An FSA statement last night (January 24) said it had identified eight cases where horses tested positive for phenylbutazone – also known as bute – of which five were exported for the food chain. None of the meat was destined for the UK.
“Where the meat had been exported to other countries, the relevant food safety authorities were informed,” it said. “The other three did not enter the food chain. None of the meat had been placed for sale on the UK market.”
“The FSA carries out checks in slaughterhouses to ensure that horses presented for slaughter are fit for human consumption, in the same way as they do for other animals, such as sheep and cattle. The FSA also carries out regular enhanced sampling and testing for phenylbutazone in meat from horses slaughtered in the UK,” it said.
The agency added that during the recent horse meat incident, the Food Safety Authority of Ireland (FSAI) had checked for the presence of phenylbutazone and the samples came back negative.
The drug is banned from human consumption within the EU.
The FSA statement followed claims from shadow environment secretary Mary Creagh in the House of Commons that several UK-slaughtered horses had contained phenylbutazone, which she added was a carcinogen.
‘Tested positive for phenylbutazone’
Creagh told the House: “I am in receipt of evidence showing that several horses slaughtered in UK abattoirs last year tested positive for phenylbutazone, or bute, a drug that causes cancer in humans and is banned from the human food chain.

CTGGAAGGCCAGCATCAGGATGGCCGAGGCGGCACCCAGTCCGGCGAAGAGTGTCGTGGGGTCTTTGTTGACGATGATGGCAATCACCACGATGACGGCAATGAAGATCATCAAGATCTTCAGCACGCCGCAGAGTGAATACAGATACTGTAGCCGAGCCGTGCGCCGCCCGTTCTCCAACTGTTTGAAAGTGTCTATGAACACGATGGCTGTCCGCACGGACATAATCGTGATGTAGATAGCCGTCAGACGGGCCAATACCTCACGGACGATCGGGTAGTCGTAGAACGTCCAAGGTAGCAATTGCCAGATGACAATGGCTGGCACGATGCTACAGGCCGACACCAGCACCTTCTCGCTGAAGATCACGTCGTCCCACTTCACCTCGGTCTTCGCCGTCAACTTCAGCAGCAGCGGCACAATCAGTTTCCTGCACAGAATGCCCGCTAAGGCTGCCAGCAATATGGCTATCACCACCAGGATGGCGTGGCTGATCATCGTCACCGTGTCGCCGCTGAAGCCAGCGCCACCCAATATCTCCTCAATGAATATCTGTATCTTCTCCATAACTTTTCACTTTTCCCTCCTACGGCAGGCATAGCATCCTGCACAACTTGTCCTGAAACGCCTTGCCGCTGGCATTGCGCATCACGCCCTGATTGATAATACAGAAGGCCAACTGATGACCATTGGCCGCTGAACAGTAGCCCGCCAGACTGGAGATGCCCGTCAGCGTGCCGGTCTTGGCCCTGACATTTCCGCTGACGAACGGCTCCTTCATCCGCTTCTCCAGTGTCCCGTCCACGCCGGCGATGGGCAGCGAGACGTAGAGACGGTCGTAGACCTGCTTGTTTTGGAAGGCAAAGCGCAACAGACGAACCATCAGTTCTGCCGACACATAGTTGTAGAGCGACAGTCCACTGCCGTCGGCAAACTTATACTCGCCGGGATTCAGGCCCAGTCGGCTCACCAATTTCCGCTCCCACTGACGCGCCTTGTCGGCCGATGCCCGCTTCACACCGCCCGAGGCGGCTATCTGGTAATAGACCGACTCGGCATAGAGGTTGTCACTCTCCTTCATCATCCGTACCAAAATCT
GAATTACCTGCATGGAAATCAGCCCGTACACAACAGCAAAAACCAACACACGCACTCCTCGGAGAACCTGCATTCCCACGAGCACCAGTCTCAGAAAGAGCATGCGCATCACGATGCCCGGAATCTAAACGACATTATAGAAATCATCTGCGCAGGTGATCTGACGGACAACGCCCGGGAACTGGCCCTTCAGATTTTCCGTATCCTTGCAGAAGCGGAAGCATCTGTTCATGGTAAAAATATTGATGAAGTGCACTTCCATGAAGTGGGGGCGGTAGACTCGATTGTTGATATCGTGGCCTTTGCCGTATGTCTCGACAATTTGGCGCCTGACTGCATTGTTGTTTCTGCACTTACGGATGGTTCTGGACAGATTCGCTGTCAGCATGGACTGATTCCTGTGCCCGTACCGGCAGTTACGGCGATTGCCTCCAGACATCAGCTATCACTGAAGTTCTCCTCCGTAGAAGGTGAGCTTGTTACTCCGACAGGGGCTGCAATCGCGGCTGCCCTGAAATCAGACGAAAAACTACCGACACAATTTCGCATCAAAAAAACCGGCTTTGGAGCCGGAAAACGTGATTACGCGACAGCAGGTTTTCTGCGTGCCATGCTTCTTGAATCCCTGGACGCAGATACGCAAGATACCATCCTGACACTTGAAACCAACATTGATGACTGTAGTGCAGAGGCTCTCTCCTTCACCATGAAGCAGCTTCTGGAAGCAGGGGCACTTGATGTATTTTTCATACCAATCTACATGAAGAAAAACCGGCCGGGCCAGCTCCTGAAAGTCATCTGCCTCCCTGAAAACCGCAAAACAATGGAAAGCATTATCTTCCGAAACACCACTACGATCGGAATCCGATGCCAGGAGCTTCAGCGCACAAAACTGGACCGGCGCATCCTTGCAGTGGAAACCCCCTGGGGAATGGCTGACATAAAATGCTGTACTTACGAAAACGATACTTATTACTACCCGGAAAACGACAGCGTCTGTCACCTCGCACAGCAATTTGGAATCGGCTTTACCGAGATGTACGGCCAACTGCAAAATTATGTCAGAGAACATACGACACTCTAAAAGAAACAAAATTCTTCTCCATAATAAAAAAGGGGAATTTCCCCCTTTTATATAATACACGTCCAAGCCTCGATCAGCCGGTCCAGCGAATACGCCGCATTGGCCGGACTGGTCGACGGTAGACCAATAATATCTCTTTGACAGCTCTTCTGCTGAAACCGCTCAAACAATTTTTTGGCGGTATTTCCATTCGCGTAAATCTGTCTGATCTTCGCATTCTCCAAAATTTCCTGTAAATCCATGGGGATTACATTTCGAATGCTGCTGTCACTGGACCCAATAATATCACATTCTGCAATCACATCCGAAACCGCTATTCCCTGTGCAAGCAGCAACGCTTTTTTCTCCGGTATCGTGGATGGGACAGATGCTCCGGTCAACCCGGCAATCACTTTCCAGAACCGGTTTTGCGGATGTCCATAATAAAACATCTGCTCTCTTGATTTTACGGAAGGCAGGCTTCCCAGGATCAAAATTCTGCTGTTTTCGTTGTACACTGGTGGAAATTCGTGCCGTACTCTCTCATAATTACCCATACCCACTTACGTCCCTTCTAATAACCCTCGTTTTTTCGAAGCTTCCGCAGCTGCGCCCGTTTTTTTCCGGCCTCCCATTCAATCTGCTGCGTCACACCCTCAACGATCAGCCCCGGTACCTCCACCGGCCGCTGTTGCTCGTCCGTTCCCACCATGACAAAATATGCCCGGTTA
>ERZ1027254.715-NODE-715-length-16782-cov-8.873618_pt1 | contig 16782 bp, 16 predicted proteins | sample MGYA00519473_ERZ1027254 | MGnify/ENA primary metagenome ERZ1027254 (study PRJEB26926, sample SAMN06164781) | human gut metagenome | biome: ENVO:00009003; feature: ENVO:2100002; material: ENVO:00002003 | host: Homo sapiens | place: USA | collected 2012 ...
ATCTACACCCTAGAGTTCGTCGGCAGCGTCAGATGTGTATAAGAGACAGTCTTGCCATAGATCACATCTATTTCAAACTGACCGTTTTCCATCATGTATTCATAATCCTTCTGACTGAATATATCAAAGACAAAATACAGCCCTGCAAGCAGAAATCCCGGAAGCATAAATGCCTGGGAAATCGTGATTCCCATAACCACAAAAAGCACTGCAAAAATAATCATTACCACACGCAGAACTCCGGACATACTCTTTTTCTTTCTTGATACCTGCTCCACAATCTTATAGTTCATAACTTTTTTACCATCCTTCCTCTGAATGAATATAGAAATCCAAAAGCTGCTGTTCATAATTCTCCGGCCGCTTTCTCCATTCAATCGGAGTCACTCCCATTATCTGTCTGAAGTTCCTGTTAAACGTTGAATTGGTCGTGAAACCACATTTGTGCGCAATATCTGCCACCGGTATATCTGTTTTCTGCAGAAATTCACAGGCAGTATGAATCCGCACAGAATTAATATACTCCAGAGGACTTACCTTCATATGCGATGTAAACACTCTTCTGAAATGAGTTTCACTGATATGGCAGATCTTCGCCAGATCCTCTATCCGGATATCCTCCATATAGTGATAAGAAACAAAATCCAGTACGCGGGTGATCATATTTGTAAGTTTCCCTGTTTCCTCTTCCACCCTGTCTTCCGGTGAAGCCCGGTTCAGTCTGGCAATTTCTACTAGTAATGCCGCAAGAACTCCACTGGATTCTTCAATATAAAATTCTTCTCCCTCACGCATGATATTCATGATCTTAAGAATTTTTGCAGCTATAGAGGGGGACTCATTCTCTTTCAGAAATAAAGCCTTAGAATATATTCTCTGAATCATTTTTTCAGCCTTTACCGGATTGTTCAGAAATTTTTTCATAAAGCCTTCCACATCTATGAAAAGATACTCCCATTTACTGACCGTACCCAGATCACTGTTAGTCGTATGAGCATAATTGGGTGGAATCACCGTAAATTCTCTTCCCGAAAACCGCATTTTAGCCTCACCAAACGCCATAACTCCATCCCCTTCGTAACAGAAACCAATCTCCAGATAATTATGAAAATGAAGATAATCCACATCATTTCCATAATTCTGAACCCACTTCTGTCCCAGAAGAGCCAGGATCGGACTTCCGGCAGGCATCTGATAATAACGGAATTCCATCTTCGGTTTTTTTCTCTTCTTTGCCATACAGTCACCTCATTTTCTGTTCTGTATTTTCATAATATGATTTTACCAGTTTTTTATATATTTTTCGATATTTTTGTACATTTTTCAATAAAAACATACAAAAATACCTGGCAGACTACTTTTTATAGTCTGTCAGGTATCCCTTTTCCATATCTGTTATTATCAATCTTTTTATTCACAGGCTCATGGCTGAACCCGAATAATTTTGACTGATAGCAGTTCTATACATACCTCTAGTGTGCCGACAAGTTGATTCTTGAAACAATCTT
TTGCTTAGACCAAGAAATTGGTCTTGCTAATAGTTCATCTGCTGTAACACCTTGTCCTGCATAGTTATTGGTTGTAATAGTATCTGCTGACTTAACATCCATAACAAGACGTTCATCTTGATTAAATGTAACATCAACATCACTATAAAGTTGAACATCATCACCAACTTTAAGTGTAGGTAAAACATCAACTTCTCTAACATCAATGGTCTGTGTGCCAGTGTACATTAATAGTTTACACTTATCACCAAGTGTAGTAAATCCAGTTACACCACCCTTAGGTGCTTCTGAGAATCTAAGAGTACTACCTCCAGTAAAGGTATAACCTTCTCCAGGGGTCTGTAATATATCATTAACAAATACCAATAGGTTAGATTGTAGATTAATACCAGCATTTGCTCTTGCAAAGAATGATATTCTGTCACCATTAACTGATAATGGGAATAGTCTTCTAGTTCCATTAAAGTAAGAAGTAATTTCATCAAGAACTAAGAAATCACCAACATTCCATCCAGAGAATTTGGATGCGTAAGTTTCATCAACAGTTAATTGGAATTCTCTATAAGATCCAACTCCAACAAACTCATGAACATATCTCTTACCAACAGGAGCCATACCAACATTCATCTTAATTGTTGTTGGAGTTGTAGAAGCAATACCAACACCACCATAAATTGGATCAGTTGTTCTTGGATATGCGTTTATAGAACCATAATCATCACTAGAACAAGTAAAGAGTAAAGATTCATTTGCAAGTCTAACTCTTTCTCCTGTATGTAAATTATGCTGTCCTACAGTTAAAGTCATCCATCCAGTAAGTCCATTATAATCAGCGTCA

“It is possible that those animals entered the human food chain.”
Creagh went on to demand that the government takes action to prevent “illegal and carcinogenic horse meat entering the human food chain”.
Meanwhile, speaking before the FSA statement, its chief scientist Dr Andrew Wadge told the webinar − Food fact and fiction: separating science from myth: “On the basis of the evidence, there doesn’t seem to be a food safety issue. Firstly, because there’s nothing about horse meat that makes it any less safe than any other meat product.
“Also, the meat products were supplied to the retailer from approved establishments and those burgers that contained horse DNA were tested in Ireland for the presence of veterinary drugs ‒ such as bute ‒ and were all found to be negative.”
The drug is an anti-inflammatory treatment given to horses to treat lameness and fever.
The news follows revelations from the FSAI that beef burgers sold by Tesco, Iceland and others were contaminated with horse meat. But there is no suggestion the retailers sold meat contaminated with the drug.